Hypebeasts Hit the Road

There is no better sport utility vehicle than the Aston Martin DBX707. You can take our word for it because HYPEBEAST has just spent some time behind the wheel of the British brand’s flagship 4×4 on the Italian island of Sardinia.

However, a vehicle of this calibre is deserving of more than just empty hyperbole, so allow us to detail just why this latest model is so impressive. Maybe it was the dramatic landscape of North Sardinia, with its spaghetti-like web of winding cliff-top roads that peak, flow, and slice across the island’s hilly territory as the seasons shift around every bend.

With few cars on the roads, we were able to put to the test its 707 horsepower, 900 Newton-meters of torque, and 193 miles per hour top speed.  The DBX707 can make you happy anywhere you are in the world, and it does so the instant you lay eyes on it.

The DBX707 and its purported driver aren’t as over the top as the Lamborghini Urus and Mercedes-AMG G 63, two SUVs the DBX707 is meant to outclass. The DBX707 may be marketed as the “world’s most powerful SUV,” but it retains the classy touches that are typical of Aston Martins.

Hypebeasts Hit the Road

There are also notable differences when comparing it to the Porsche Cayenne Turbo GT, a driver’s car that places extreme demands on its passengers. And it even gives the Bentley Bentayga reason to worry about being outdone in the luxury department.

The DBX, Aston Martin’s entry-level model as of 2019, was neither a slouch nor an understated offering. The DBX707 turns this to eleven, and then some. Under the hood is a twin-turbocharged four-liter V8, yet unlike most turbocharged vehicles, there is almost no lag between depressing the accelerator and the car’s rapid acceleration.

The DBX707 counters this with handling that is unmatched by any other super SUV; it’s impossible to imagine another vehicle being able to keep up with the DBX707 on a winding road or even a straight one.

Sharp turn-ins were possible on the slick roads of the Sardinian highlands thanks to the Aston Martin’s four-wheel-drive system, which allowed for ample front-end grip and enough rear-end slide to playfully exit a hairpin.

Front and rear carbon ceramic disc brakes are standard on many luxury SUVs, but the Aston Martin’s felt especially responsive and coordinated with the steering to give the driver confidence in every turn. It’s not easy, especially if you’re pushing the automobile to its limits because the other side of the cliff is 4,000 feet below you.

The car manages to keep you interested even when you’re just slogging along a coastal road, and it actively encourages you to push it to its limits, which we discovered to be in second gear with the revs high on a winding icy hilltop with limited traction.

The DBX707 has all of these Features Plus a lot of Extra Grandeur.

The exterior design is typically Aston Martin, with lines that flow smoothly to emphasise the bulging wheel arches and wings that emerge from the body panels. Carbon aerodynamic components and strategic cut-outs give just enough energy to hint at the car’s intended function.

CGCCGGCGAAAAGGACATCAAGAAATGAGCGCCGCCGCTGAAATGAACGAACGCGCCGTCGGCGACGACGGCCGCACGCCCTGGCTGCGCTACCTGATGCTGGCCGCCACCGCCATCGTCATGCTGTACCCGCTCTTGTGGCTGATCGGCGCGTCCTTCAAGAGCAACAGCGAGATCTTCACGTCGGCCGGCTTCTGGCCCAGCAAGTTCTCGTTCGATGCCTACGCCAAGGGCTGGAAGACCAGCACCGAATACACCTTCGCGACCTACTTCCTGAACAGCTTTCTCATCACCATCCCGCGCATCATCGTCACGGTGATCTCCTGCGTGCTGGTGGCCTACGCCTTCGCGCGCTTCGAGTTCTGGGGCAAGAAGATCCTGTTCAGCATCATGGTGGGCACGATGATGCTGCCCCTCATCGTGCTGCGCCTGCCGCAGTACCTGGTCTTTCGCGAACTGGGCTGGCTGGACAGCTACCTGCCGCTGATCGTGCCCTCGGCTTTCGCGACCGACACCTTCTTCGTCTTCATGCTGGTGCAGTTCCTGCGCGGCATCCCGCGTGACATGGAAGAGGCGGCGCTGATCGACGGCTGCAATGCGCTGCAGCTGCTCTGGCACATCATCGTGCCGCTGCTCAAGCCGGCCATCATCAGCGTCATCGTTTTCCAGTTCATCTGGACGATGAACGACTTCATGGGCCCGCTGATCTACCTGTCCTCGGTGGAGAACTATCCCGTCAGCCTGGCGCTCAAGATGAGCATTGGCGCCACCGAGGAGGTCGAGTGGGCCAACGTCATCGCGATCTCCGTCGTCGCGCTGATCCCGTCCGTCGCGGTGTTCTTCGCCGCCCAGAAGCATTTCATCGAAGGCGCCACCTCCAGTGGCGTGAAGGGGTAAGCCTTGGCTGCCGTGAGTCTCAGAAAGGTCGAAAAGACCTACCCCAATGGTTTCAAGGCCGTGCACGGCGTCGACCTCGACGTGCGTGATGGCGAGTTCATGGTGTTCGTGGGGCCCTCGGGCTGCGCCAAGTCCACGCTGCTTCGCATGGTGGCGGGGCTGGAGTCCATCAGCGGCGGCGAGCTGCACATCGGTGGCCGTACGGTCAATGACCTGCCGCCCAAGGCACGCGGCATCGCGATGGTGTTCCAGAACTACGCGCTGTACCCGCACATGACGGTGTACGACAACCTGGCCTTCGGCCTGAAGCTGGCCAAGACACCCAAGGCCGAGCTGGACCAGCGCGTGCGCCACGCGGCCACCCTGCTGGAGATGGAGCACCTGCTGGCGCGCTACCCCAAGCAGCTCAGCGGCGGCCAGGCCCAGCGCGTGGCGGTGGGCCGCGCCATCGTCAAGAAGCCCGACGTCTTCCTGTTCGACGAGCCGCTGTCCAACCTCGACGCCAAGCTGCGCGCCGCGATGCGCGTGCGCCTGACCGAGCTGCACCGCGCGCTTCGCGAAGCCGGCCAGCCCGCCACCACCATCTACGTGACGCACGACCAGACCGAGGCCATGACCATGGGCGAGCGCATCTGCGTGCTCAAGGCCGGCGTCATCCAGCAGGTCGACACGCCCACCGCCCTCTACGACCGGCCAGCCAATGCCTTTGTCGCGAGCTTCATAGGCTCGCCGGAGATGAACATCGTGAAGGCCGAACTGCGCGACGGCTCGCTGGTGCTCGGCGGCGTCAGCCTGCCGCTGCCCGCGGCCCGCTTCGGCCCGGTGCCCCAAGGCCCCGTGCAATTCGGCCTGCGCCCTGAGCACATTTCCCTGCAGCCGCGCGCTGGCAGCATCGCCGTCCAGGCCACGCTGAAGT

Aesthetically, it’s akin to a high-end product because of how carefully it’s designed. Maserati admitted to HYPEBEAST that it could have expanded the MC20’s features and dimensions but decided against doing so since it was unnecessary.

The DBX707 follows a similar course; certainly, Aston Martin upgraded it with four new exhaust pipes, 23-inch wheels, front lights that make the vehicle appear wider, and a spectacular rear diffuser and spoiler setup, but all of that is there for a reason, to keep the car rooted. This is not a cosmetic addition.

The inside is a standard Aston Martin affair, with digital displays for the driver’s information and the car’s entertainment system—though these may be less cutting-edge than those seen in the competition from Germany. It is recommended that you keep the exhaust button engaged so that the roar of the V8 may be heard for kilometres around.

It has a manual mode and a driving mode option that are both conveniently located, but the interior is poorly laid out. The selectors are the best part of the cabin, but the leather panels and carbon fibre are slapped together in an unflatteringly human way.

The careful stitching and sculpting are on display, but the car’s only flaw is that it’s painted the wrong colour (like the gray-blue and neon green scheme we had).

However, it is Possible to Ignore this Entirely.

This vehicle has gained notoriety due to claims that it is superior to all other sport utility vehicles (SUVs), whether electric or gasoline-powered. It’s both sporty and practical, as it can be driven off-road (albeit more safely on a dirt track in the British countryside than on the brink of a cliff in Sardinia) and it has enough room for five people plus the family dog.

To reiterate what we said at the outset, the Aston Martin DBX707 is the best sports utility vehicle; it’s a true all-arounder that can hold its own against supercars.

With such a massive and impressive automobile, the day’s drive ended with only one question from the motoring writers and luxury living experts: “Is it enough to switch the keys to your Urus for those of a DBX707?”

When the Urus was released in 2018, it coined the phrase “super SUV.” The DBX707 from Aston Martin is now the standard.